Shouldn’t my dog just (insert behaviour here)?
I am asked this question, or some version of it, almost on a daily basis. It’s a big part of my job to explain to dog owners that what we think our dog “should just do” doesn’t really match up to the reality of what the dogthinks he should be doing.
Here are some examples of behaviours that people have told me their dogs should just do:
Walk calmly beside me at all times
Not bark – ever
Come back every time I call him
Know and demonstrate good manners
Do everything I ask all the time – without being rewarded
Here are the activities that I am fairly sure dogs think they should be doing:
Playing and wrestling (with other dogs)
The dogs’ list is much more specific and covers almost every behaviour that owners find annoying. What most owners don’t realize is that most of those behaviours literally kept dogs alive for many, many years before we put collars around their necks and started dropping their food into bowls. In order to survive in the wild dogs needed to acquire food (sniffing, chasing, chewing, scavenging), protect valuable resources (digging, burying, peeing, barking, wrestling) and pass on their genes (humping).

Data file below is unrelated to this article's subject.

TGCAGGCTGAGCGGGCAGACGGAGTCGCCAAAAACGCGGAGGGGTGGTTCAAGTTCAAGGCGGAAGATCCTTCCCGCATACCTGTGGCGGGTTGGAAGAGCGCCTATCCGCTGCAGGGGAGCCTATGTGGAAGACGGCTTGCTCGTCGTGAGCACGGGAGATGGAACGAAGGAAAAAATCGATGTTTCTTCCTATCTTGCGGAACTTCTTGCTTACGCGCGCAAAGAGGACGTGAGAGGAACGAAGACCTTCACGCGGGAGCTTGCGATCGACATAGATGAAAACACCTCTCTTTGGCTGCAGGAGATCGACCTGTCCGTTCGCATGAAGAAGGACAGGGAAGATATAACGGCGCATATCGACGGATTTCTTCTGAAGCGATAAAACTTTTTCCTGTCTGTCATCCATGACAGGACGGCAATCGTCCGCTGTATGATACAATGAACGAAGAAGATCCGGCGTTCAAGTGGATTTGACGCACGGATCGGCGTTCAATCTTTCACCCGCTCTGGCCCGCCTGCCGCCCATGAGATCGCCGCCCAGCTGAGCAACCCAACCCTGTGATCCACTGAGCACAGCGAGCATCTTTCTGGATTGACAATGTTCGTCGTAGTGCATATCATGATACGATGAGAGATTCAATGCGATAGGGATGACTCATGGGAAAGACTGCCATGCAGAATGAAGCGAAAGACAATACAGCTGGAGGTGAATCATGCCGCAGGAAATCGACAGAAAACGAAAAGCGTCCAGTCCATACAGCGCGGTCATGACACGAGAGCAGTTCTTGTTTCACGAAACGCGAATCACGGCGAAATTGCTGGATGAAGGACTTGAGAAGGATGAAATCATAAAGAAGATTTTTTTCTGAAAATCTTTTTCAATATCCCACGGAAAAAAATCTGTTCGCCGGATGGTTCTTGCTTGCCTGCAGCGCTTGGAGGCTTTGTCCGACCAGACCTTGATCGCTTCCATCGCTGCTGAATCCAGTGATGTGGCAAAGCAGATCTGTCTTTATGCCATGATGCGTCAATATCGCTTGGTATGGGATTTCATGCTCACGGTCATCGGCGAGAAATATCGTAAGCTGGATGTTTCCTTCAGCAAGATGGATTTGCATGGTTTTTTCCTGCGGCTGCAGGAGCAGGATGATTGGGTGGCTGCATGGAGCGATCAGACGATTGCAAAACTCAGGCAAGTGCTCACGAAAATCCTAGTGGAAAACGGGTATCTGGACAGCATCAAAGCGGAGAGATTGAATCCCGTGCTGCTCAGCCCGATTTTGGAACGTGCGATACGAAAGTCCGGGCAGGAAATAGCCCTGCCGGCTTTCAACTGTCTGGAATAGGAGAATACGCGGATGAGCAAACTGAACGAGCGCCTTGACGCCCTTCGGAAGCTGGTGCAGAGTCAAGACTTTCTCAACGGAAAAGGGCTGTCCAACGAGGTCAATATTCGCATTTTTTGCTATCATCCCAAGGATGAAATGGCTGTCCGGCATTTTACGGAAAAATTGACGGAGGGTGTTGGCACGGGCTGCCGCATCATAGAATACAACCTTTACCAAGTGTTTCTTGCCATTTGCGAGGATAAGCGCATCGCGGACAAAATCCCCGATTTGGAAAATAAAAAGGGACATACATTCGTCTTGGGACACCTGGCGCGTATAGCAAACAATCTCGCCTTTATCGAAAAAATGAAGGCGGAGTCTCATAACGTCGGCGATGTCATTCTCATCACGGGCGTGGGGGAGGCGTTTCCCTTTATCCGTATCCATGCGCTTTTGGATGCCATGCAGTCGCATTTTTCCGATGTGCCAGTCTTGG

In a world where dinner is delivered in a bowl on a regular daily schedule dogs no longer need these behaviours for survivial but every dog still comes with the built-in software that drives them to practice these skills. It’s important for us to understand that these are ingrained, instinctive behaviours that are not a result of careful thought and planning. Rosie, my Australian Shepherd, loves to roll in raccoon poop whenever she can find it. I doubt she stops to think, “I need to roll in that horrible smell to disguise my scent from prey.” I am sure Rosie’s brain simply tells her “Wow that stinks so much I just have to roll in it!”
Reminding ourselves that our dogs are still genetically encoded to steal sandwiches off the counter, bury our favourite shoe, or rifle through the garbage can lessen our frustration and anger. They are not deliberately being bad or spiteful dogs. They are just doing “dog stuff.”
Fortunately dogs also have the ability to learn. We can teach them to make better choices that we prefer through training, management and positive reinforcement. When they are rewarded for making more of those better choices they will have far less time and inclination for all of those activities on their to-do list. But it’s up to us to provide education, alternative choices and positive reinforcement. They “shouldn’t just” have to figure it out for themselves.